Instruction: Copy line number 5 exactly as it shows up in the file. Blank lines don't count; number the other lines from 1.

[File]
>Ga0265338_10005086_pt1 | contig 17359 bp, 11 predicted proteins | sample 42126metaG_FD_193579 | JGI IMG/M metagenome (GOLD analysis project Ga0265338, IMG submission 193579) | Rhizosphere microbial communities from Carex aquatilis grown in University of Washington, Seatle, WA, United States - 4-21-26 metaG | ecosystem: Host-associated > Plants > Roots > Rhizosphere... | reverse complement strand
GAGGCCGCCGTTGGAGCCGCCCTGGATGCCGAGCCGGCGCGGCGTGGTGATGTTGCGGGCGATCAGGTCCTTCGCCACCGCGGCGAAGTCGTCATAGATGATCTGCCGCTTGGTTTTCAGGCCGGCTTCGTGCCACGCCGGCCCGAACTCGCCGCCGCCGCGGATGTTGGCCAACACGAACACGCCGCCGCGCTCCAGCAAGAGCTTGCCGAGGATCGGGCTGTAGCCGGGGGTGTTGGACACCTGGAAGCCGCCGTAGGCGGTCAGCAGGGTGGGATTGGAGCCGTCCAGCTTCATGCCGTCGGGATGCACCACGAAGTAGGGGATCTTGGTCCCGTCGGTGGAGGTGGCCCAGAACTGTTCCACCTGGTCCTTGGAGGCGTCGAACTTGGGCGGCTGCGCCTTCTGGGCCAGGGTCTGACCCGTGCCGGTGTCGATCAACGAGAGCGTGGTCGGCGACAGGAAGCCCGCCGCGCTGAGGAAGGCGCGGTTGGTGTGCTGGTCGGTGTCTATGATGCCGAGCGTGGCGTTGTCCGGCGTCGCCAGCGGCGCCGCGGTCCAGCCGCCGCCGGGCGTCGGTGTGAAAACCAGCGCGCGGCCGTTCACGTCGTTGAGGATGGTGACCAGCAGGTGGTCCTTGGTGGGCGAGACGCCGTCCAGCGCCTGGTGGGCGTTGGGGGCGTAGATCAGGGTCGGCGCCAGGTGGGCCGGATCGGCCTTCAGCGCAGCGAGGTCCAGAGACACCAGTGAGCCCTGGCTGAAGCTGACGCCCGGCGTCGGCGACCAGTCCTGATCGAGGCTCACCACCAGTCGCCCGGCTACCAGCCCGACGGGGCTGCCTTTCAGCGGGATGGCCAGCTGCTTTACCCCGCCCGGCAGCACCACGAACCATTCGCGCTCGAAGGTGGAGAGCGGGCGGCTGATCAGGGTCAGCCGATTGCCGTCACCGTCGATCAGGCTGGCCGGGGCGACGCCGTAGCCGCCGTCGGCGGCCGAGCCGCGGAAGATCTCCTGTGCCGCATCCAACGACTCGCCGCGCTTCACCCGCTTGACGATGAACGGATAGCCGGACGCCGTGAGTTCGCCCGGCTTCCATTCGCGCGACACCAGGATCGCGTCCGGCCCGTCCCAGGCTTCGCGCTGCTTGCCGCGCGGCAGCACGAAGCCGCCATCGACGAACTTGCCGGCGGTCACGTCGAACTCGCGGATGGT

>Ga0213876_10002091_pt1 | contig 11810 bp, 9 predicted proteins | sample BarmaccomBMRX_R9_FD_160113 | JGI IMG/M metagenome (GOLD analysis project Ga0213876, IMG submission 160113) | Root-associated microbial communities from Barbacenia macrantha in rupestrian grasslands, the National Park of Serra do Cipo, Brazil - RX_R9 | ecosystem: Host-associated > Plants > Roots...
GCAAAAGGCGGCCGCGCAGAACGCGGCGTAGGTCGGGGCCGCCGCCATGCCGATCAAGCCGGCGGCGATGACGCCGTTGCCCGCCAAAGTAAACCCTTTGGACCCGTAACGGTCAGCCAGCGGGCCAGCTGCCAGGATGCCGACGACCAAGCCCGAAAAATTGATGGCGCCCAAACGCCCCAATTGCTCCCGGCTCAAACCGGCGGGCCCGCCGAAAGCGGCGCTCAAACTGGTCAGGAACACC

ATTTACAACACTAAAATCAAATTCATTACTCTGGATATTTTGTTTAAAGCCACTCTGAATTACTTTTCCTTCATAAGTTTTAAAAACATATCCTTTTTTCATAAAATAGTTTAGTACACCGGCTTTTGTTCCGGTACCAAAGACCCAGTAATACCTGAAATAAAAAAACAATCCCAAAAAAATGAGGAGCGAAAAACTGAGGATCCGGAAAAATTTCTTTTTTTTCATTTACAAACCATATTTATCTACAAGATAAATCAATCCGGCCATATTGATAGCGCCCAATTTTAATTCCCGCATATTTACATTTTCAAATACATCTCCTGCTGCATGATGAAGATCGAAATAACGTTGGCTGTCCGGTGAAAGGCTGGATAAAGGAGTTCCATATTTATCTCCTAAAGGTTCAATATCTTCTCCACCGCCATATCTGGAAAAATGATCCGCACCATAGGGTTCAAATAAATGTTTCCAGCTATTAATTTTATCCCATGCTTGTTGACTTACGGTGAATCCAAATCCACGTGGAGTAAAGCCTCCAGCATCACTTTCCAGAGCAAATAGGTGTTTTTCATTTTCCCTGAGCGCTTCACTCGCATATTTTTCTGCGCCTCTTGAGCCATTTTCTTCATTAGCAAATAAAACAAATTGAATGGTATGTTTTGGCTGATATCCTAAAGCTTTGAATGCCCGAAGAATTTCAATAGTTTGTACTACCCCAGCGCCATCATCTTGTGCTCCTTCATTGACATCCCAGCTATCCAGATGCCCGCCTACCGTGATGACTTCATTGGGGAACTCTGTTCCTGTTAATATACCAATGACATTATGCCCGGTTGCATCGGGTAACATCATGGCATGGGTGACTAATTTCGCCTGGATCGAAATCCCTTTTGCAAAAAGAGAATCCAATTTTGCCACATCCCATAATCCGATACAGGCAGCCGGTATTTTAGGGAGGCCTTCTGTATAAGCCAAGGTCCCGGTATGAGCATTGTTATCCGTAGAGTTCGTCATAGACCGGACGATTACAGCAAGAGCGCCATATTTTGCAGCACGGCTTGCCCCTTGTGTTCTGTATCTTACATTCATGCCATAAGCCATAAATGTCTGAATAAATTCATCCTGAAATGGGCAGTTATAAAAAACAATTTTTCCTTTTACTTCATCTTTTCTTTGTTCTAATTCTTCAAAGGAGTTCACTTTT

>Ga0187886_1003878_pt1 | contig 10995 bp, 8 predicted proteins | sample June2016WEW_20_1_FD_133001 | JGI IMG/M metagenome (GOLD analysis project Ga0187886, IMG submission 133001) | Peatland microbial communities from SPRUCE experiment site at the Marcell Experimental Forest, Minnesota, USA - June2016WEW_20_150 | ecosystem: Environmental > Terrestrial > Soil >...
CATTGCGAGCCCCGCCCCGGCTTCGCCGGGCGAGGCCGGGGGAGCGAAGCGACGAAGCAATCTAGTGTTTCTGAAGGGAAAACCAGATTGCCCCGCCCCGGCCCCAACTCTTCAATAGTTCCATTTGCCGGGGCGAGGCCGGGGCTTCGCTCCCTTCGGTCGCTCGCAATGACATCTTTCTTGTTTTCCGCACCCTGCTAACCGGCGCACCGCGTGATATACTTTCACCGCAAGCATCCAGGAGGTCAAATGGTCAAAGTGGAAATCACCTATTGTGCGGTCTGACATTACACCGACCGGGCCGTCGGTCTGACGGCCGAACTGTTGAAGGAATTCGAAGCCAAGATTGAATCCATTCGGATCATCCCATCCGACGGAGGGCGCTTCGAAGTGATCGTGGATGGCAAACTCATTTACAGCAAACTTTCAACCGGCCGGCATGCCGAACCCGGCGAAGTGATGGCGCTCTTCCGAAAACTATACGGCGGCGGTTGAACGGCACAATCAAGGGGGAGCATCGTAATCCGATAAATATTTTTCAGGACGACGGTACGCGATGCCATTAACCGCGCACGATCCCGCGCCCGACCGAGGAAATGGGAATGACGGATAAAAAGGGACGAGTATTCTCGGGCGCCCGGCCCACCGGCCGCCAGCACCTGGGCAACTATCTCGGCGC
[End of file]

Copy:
ATTTACAACACTAAAATCAAATTCATTACTCTGGATATTTTGTTTAAAGCCACTCTGAATTACTTTTCCTTCATAAGTTTTAAAAACATATCCTTTTTTCATAAAATAGTTTAGTACACCGGCTTTTGTTCCGGTACCAAAGACCCAGTAATACCTGAAATAAAAAAACAATCCCAAAAAAATGAGGAGCGAAAAACTGAGGATCCGGAAAAATTTCTTTTTTTTCATTTACAAACCATATTTATCTACAAGATAAATCAATCCGGCCATATTGATAGCGCCCAATTTTAATTCCCGCATATTTACATTTTCAAATACATCTCCTGCTGCATGATGAAGATCGAAATAACGTTGGCTGTCCGGTGAAAGGCTGGATAAAGGAGTTCCATATTTATCTCCTAAAGGTTCAATATCTTCTCCACCGCCATATCTGGAAAAATGATCCGCACCATAGGGTTCAAATAAATGTTTCCAGCTATTAATTTTATCCCATGCTTGTTGACTTACGGTGAATCCAAATCCACGTGGAGTAAAGCCTCCAGCATCACTTTCCAGAGCAAATAGGTGTTTTTCATTTTCCCTGAGCGCTTCACTCGCATATTTTTCTGCGCCTCTTGAGCCATTTTCTTCATTAGCAAATAAAACAAATTGAATGGTATGTTTTGGCTGATATCCTAAAGCTTTGAATGCCCGAAGAATTTCAATAGTTTGTACTACCCCAGCGCCATCATCTTGTGCTCCTTCATTGACATCCCAGCTATCCAGATGCCCGCCTACCGTGATGACTTCATTGGGGAACTCTGTTCCTGTTAATATACCAATGACATTATGCCCGGTTGCATCGGGTAACATCATGGCATGGGTGACTAATTTCGCCTGGATCGAAATCCCTTTTGCAAAAAGAGAATCCAATTTTGCCACATCCCATAATCCGATACAGGCAGCCGGTATTTTAGGGAGGCCTTCTGTATAAGCCAAGGTCCCGGTATGAGCATTGTTATCCGTAGAGTTCGTCATAGACCGGACGATTACAGCAAGAGCGCCATATTTTGCAGCACGGCTTGCCCCTTGTGTTCTGTATCTTACATTCATGCCATAAGCCATAAATGTCTGAATAAATTCATCCTGAAATGGGCAGTTATAAAAAACAATTTTTCCTTTTACTTCATCTTTTCTTTGTTCTAATTCTTCAAAGGAGTTCACTTTT